Weirdly none of our equity allocations fell enough to force our hand, but our conventional bond allocation ballooned from 31% to near 38%. That trips the switch and now we’re rebalancing every asset back to target.
That means selling £3,000 worth of bonds and throwing in our regular £976 in cash to buy up equities. This sort of move should pay off in the long run (unless you think the end is nigh) and it’ll make you feel like a nerveless ninja.
These are our trades:
Vanguard FTSE UK All-Share Index Trust – OCF 0.06%
Fund identifier: GB00B3X7QG63
Rebalancing buy: £537.49
Buy 3.431 units @ £156.66
Target allocation: 5%
Developed world ex-UK equities
Vanguard FTSE Developed World ex-UK Equity Index Fund – OCF 0.14%
Fund identifier: GB00B59G4Q73
Rebalancing buy: £1823.54
Buy 5.628 units @ £324.03
Target allocation: 37%
Global small cap equities
Vanguard Global Small-Cap Index Fund – OCF 0.29%
Fund identifier: IE00B3X1NT05
Rebalancing buy: £676.13
Buy 3.087 units @ £218.99
Target allocation: 6%
Emerging market equities
iShares Emerging Markets Equity Index Fund D – OCF 0.17%
Fund identifier: GB00B84DY642
Rebalancing buy: £572.30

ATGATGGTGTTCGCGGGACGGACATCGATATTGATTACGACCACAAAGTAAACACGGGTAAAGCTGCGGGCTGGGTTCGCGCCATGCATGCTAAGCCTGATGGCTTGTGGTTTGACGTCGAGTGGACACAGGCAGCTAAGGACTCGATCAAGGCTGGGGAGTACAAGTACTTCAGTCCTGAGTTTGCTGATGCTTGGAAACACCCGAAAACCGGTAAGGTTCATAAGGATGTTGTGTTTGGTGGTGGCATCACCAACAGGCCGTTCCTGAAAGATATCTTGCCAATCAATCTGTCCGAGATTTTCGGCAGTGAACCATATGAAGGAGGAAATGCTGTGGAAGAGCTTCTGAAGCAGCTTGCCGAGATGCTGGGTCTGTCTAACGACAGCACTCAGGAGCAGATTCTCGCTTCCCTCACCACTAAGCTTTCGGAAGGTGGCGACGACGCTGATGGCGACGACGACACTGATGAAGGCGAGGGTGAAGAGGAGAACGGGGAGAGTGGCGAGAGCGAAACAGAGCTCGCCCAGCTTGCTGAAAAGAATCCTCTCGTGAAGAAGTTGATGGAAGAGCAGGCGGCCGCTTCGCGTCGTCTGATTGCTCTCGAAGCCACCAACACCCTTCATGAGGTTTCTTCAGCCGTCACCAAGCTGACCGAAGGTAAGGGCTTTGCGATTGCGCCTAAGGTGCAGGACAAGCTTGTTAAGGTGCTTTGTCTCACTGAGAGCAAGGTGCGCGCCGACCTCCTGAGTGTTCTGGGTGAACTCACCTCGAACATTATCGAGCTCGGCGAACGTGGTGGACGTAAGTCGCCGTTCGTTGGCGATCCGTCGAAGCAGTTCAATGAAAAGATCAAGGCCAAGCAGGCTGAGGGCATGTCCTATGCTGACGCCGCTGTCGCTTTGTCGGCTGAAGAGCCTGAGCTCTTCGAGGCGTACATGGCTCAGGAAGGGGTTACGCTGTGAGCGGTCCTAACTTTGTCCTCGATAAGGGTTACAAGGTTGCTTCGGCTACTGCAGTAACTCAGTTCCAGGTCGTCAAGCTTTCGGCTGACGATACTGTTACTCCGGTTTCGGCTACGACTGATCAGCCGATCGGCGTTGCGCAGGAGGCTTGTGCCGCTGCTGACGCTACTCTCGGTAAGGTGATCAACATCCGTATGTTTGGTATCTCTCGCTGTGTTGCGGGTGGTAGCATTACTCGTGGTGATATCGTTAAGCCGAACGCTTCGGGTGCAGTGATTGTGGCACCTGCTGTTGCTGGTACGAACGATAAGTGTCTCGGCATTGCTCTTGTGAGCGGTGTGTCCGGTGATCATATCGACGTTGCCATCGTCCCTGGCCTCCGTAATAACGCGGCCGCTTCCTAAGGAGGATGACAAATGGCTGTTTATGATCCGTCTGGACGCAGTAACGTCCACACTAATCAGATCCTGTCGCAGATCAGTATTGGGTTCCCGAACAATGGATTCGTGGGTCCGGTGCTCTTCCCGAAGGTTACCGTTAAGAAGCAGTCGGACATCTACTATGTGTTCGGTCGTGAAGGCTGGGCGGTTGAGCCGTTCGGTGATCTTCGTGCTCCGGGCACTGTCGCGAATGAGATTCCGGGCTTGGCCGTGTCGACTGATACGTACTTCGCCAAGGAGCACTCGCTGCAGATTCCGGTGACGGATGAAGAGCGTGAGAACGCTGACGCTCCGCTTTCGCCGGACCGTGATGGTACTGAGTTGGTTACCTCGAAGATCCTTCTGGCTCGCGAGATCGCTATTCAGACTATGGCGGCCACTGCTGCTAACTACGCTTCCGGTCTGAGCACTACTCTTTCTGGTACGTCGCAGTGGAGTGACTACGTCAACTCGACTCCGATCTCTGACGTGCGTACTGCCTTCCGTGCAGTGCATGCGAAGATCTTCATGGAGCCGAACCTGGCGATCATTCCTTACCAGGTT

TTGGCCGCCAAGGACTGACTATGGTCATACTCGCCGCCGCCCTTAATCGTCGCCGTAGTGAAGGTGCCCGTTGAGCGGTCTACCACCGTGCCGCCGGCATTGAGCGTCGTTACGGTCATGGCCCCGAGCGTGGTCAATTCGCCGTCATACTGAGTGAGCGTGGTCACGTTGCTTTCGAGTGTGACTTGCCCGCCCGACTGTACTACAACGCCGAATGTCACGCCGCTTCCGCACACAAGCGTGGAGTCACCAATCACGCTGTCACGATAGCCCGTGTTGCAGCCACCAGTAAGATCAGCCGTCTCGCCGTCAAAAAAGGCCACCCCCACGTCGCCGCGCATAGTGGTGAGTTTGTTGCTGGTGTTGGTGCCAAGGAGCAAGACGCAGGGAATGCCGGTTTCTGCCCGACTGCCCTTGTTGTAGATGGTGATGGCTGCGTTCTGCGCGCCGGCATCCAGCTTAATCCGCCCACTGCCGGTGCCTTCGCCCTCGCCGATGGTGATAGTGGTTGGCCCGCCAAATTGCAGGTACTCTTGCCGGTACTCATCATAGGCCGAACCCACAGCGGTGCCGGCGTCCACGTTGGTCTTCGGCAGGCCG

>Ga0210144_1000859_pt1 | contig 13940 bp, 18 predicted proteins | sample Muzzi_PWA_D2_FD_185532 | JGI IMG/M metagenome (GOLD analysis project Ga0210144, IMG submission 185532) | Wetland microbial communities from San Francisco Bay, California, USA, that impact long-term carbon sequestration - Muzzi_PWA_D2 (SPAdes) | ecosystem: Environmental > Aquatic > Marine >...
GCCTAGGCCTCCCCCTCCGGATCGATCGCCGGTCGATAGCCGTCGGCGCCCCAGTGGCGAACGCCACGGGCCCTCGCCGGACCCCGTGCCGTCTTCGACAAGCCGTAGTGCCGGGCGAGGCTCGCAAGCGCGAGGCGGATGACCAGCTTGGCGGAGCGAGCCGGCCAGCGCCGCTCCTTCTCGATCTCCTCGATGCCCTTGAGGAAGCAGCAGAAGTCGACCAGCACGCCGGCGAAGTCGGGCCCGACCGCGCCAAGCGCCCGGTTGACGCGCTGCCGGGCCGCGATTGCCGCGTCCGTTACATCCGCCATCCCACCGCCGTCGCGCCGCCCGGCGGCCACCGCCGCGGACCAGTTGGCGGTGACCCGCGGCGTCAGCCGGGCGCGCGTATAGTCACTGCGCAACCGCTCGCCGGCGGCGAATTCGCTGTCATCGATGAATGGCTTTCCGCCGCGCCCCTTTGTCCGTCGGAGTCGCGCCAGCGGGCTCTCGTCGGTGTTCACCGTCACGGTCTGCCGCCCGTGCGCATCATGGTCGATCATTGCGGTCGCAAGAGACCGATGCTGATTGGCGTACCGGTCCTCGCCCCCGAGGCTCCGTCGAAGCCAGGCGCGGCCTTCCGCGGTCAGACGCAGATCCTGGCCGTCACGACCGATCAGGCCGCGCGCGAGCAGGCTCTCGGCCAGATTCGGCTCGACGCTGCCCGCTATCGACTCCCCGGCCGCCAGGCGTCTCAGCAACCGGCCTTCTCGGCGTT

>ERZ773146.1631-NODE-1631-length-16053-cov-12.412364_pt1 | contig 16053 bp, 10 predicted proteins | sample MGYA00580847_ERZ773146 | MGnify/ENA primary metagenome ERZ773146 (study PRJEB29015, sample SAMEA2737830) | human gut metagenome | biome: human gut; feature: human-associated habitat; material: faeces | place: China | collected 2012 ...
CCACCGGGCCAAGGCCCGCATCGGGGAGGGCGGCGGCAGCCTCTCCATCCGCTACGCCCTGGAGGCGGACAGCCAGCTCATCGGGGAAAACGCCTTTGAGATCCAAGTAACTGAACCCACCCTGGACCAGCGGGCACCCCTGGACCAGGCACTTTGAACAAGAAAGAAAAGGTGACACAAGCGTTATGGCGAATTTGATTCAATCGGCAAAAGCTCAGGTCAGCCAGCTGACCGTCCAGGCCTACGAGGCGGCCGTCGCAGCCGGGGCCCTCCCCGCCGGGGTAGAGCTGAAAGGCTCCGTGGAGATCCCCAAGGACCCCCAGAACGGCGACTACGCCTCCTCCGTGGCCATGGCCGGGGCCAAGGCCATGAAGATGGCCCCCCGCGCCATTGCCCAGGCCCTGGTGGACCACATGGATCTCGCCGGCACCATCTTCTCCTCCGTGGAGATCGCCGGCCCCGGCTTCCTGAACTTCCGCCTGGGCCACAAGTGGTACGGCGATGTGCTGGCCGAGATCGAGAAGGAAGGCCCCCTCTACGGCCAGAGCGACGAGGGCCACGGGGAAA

Buy 414.41 units @ £1.38
Target allocation: 9%
iShares Global Property Securities Equity Index Fund D – OCF 0.18%
Fund identifier: GB00B5BFJG71
Rebalancing buy: £540.53
Buy 327.991 units @ £1.65
Target allocation: 5%
Vanguard UK Government Bond Index – OCF 0.12%
Fund identifier: IE00B1S75374
Rebalancing sale: £2,832.63
Sell 14.921 units @ £189.84
Target allocation: 31%
Royal London Short Duration Global Index-Linked Fund – OCF 0.27%
Fund identifier: GB00BD050F05
Rebalancing sale: £341.36
Sell 325.72 units @ £1.05
Target allocation: 7%
New investment = £976
Trading cost = £0
Platform fee = 0.25% per annum.
This model portfolio is notionally held with Cavendish Online. Take a look at our online broker table for other good platform options. Look at flat-fee brokers if your ISA portfolio is worth substantially more than £25,000.
Average portfolio OCF = 0.15%
Take it steady,